Trial & Grace: Loss, Grief and Hope in a Time of the Pandemic


This article originally appeared in the July 2021 Issue of JUST Words

I measure every Grief I meet
With narrow, probing, eyes –
I wonder if it weights like Mine –
or has an Easier size.[i]

Emily Dickinson

From the beginning of the pandemic, up to the time of this writing, fourteen of our sisters, fourteen associates, and numerous family members and friends have entered eternal life, the full embrace of Trinitarian love. The experience of losing a loved one to death is never easy, yet due to various pandemic restrictions, this time of loss has been especially difficult for many of us. Accompanying the dying has been limited by distancing protocols, constrained visits, and limited communication. Funeral rites, commending the deceased to God’s love, have been broadcast on screens preventing shared sorrow from being expressed through communal tenderness. At Sacred Heart Convent, wakes were suspended and attendance at the Mass of Christian Burial was limited to those sisters living at the motherhouse. Some relatives and friends came to the cemetery, yet needed to participate from afar. As members of a church which values, needs, and is supported by sacred rituals, these limitations made our loss more pronounced. It has been a time of unprecedented trial and yet, one of “Easier size” grace, which I like to think of as a kind of “Easter size” grace—that grace which comes with the triumph of Love Incarnate.

Fearing to grieve gets us nowhere. With grief, the way back is the way through.

Throughout the pandemic sisters, associates, family, and friends have shown me Christ’s presence in this journey as they embraced loss and heartache. One sister, having experienced the loss of another who had been a close friend, was unapologetic for the depth of her sorrow. It became clear to me that the intensity of her grief was significant as she worked toward resolution of her loss. The duration of her grief was less important, for the length of this human process does not measure the strength of our love. The love we have for our deceased ones is steadfast in our hearts regardless of the time spent in the intensity. This sister said to me that the kind of strength that gets us through our grief does not consist of smiling and keeping our chin up. It is instead, the kind of strength that says, among other things, “I will wait this one out. I need to endure and have resurrection faith that there is a direction and meaning to this process. Christ is with me, and together we wait for calm.” Having patience is an Easter-size grace.

There are so many times during the grieving period when we are at a loss for words. Another sister wanted to say something—even needed to say something—yet she found herself unable to do so. She recognized she was at a time when she had very limited energy, willpower, clarity of thought, or even patience with conversation. She was in the midst of deep pain, not walking away from it, nor pretending it did not matter. As time went on, she experienced the depth of her feelings, her words were shaped by memories, and healing gave way to hope.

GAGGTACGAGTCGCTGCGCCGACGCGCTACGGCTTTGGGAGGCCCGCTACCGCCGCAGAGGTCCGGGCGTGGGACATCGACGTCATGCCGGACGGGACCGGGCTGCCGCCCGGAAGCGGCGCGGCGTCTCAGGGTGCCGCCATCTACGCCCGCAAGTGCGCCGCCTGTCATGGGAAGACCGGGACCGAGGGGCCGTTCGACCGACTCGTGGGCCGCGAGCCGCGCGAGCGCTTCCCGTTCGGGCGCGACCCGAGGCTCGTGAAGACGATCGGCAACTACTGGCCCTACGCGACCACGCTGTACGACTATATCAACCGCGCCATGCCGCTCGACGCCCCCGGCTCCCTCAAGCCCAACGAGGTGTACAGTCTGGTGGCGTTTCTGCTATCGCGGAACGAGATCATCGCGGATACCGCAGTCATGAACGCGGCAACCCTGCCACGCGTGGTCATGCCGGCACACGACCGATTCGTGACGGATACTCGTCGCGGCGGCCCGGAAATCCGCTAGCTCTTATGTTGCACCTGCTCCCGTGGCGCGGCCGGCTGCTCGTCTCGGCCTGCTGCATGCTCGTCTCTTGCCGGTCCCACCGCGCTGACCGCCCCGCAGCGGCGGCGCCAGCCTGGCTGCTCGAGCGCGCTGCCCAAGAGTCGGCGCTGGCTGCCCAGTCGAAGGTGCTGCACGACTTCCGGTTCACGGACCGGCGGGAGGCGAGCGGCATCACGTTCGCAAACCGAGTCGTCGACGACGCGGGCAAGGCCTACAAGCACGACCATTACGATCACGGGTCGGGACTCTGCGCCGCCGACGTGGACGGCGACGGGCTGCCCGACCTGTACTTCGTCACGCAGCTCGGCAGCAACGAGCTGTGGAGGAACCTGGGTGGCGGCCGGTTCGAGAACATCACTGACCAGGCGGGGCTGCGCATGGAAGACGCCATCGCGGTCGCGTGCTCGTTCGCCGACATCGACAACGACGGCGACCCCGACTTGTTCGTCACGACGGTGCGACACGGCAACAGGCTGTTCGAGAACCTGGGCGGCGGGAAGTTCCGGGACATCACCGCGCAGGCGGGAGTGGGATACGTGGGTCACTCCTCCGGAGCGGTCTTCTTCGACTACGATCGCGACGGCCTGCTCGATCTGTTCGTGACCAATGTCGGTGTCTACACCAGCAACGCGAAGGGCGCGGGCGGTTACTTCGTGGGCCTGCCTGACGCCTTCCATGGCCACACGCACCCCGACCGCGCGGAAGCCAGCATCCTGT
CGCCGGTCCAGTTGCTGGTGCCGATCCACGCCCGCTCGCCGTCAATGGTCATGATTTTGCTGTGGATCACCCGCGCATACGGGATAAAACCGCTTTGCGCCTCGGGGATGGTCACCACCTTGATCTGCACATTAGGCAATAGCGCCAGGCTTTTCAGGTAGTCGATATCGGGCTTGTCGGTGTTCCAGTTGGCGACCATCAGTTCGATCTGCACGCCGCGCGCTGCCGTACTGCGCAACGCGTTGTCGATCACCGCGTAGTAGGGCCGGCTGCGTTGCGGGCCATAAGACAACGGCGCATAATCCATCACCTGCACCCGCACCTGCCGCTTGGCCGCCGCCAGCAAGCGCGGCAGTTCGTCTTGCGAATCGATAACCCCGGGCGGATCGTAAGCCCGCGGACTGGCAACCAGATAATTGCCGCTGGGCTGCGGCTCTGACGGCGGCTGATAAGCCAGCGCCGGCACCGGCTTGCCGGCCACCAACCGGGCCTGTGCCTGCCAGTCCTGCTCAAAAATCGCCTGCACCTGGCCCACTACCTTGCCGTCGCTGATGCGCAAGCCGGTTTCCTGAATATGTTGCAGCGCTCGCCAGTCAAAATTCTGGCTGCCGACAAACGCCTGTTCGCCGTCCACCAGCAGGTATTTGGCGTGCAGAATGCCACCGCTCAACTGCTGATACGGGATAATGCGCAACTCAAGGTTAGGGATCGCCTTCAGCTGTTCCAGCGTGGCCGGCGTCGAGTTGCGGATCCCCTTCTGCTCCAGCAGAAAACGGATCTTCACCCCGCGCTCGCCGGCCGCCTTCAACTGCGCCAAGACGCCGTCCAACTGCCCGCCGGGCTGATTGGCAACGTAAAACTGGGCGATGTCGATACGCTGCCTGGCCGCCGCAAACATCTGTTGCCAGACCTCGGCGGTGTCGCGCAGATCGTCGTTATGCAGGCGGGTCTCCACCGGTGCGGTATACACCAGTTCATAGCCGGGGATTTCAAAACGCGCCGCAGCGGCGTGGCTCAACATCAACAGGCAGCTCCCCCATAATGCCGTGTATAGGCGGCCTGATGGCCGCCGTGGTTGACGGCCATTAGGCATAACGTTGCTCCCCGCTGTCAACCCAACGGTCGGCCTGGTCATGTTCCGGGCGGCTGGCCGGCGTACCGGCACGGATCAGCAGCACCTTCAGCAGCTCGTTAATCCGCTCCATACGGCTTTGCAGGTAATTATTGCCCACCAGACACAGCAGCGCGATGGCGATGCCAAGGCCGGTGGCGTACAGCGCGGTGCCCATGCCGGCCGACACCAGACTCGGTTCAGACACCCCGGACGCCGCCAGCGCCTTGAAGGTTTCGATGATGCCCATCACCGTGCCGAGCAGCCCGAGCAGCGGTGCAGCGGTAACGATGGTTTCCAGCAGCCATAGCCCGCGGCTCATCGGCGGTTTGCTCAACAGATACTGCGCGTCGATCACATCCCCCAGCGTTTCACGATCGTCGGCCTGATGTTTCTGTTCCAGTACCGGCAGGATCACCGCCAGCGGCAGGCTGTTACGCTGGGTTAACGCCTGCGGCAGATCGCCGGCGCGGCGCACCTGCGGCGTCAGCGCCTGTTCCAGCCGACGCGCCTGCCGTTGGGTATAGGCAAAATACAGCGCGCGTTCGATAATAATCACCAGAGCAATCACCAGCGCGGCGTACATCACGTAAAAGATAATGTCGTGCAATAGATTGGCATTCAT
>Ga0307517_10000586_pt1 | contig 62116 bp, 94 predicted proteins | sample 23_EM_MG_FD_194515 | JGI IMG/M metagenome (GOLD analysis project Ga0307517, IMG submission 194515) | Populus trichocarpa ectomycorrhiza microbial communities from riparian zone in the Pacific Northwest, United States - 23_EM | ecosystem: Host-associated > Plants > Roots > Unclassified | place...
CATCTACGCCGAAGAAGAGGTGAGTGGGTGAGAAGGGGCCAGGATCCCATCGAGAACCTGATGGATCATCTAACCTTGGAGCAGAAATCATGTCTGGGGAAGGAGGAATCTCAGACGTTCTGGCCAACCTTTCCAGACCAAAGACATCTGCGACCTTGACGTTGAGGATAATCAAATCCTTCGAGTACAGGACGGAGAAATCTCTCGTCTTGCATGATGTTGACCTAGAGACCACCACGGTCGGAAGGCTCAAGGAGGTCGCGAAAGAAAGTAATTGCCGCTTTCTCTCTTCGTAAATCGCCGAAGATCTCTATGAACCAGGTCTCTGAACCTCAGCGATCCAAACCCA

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The lasting gift of our loved one is their presence in our hearts and minds. The memories and the very spirit of the person live on in us, and in the things we cherish and do, long after the person is no longer physically here. This presence can be a source of comfort or sustenance, of strength or beauty. I have witnessed those who dedicate themselves to integrating that loving spirit into their lives. Gradually they find that each day is no longer a test of endurance, but has a beginning, a middle, and an end. And in such a routine, whispers of joy can pierce the silence as the loved one is remembered with gratitude. Such a moment is an Easter-size grace.

I often heard people say that the pandemic gave them an opportunity to re-evaluate their lives, relationships, values, and dreams.

Death is one thing that makes life precious. The grieving period can also be a time of transition for us, allowing us to take stock of what we want the bigger scope of our lives to be in Christ.

We recognize that having loved and been loved is blessing. Yet, we also resign ourselves to being capable of feeling deep hurt at loss. When someone or something we love is gone it may be especially hurtful, but the reality of the love is—and will always be—an Easter-size grace.

Sister Rebecca Ann is the prioress general of the Dominican Sisters of Springfield.

If you find yourself in need of someone to talk to, please don't hesitate to reach out to our Spiritual Directors. Spiritual direction is a process of personal growth that takes place in confidential one-to-one conversations. It is not therapy or counseling, but a way to reflect on your gifts and God's love for you.

[i] https://poets.org/poem/i-measure-every-grief-i-meet-561?fbclid=IwAR1QTLn4j_GSAE91xShNhi7rsUkGGl_AKTYdxZQAnTr0AKSAqoITskFpOR4 accessed 6-14-2021.

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